DAK’ART 2014

11ème Biennale de l’Art Africain Contemporain 09/05>08/06

Marcia Kure


The Three Graces (Triptych): mixed media, 2013, variable dimensions , Courtesy of the artist and Susan Inglett Gallery, New York, © Chika Okeke-Agulu.
Left: The Amazons of Dahomey.
Centre: Ndlorukazi Nandi kaBebe eLangeni.
Right: Funmilayo Anikulapo-Kuti .

Marcia Kure’s The Three Graces explores feminine authority. The installation comprises of three parts that come together as a story of African female power and influence. Each of the three walls feature different significant female figures in African history. The largest component represents the historical Fon female military regiment of the Kingdom of Dahomey, popularly known as the “Dahomey Amazons.” In the Fon language, the “Dahomey Amazons” were called Mino, which translates to “our mothers.” Motherhood is present throughout the installation, perhaps most obviously in the component that symbolizes the Zulu queen mother, Ndlorukazi Nandi kaBebe eLangeni. Nandi was the mother of Shaka, the most influential Zulu leader who ruled the Zulu kingdom in the nineteenth century. The shock of soft pink immediately conjures images of a swaddled child held close to its mother’s body. The third wall pays homage to Funmilayo Ransome-Kuti, who is sometimes called “The Mother of Africa.” Kuti was a feminist activist who led the charge for Nigerian women’s suffrage. Perhaps the two spherical forms depict Kuti’s fall from her son Fela’s second-story window during a military raid that eventually resulted in her death.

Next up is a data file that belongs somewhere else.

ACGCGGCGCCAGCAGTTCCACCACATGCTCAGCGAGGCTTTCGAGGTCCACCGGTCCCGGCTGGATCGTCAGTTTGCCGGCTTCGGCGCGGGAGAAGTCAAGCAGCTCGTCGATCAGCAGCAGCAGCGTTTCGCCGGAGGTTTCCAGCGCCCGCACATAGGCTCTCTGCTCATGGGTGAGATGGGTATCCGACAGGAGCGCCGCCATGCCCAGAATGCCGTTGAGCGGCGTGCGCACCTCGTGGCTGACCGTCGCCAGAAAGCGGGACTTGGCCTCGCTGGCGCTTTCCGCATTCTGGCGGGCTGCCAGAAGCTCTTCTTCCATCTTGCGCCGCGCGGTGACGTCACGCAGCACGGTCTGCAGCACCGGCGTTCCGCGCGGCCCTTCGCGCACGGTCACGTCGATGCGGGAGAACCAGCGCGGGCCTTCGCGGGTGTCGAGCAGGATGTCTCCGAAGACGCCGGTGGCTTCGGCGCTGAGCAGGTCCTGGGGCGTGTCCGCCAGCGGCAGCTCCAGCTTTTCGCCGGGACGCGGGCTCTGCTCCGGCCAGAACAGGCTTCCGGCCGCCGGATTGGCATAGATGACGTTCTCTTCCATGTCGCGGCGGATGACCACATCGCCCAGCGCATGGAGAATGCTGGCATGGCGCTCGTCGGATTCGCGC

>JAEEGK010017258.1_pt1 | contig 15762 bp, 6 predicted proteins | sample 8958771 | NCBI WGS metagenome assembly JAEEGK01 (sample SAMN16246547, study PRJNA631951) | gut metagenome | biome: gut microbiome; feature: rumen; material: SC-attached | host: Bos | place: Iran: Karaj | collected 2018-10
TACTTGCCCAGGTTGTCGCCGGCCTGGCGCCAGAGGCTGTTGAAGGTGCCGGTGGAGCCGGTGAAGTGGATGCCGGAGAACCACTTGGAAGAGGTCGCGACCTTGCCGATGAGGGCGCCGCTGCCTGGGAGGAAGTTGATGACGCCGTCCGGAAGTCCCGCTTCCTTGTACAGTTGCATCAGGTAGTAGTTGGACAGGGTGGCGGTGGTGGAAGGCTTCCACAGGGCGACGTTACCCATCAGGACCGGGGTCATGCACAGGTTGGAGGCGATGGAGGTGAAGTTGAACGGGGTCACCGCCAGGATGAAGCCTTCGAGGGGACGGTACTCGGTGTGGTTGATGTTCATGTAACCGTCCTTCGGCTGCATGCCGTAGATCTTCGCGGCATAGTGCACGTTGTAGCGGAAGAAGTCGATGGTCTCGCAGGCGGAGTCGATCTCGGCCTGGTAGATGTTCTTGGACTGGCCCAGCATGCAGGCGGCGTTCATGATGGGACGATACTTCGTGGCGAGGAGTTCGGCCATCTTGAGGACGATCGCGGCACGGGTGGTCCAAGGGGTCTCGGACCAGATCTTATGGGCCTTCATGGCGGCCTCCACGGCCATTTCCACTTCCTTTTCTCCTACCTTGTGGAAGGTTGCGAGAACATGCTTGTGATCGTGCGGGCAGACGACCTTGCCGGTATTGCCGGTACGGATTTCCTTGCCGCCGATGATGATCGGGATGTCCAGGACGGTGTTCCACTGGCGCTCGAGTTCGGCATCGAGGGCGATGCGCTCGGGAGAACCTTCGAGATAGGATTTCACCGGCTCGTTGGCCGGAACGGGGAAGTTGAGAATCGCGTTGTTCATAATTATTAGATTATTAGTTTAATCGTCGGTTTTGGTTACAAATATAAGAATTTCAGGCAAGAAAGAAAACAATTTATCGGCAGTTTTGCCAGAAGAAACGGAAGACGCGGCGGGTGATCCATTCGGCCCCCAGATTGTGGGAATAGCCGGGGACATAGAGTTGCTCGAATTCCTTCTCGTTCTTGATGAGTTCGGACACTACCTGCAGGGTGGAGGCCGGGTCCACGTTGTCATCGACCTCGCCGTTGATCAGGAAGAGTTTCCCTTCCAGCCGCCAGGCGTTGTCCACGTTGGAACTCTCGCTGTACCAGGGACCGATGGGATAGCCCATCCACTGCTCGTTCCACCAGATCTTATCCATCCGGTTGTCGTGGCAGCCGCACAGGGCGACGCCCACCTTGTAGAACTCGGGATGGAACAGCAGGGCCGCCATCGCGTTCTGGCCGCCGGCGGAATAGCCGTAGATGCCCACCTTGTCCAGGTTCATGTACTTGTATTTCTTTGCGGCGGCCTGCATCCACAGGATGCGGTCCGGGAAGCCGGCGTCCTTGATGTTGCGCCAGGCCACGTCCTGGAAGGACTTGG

Born in Kano State, Nigeria, Marcia Kure has appeared in museum and gallery exhibitions in Nigeria, Germany, the United States, Spain, the Netherlands, United Arab Emirates, Japan, Canada, Austria, and Switzerland. Most recently her work was featured at the Palais de Tokyo in the Paris Triennial 2012; “Art and Legacy of Fela Anikulapo Kuti” at The New Museum, NYC; The 7th Sharjah Biennale; and the 2nd Seville International Biennial curated by Okwui Enwezor. Reviews have appeared in the New York Times, The New Yorker, the New York Observer, Time Out, Art Forum, Frieze, Nka: Journal of Contemporary African Art, African Arts and Flash Art among others. Her work will be exhibited next in a three-person exhibition at the Kemper Museum of Contemporary Art, Kansas City in the Fall.

View online : www.marciakure.com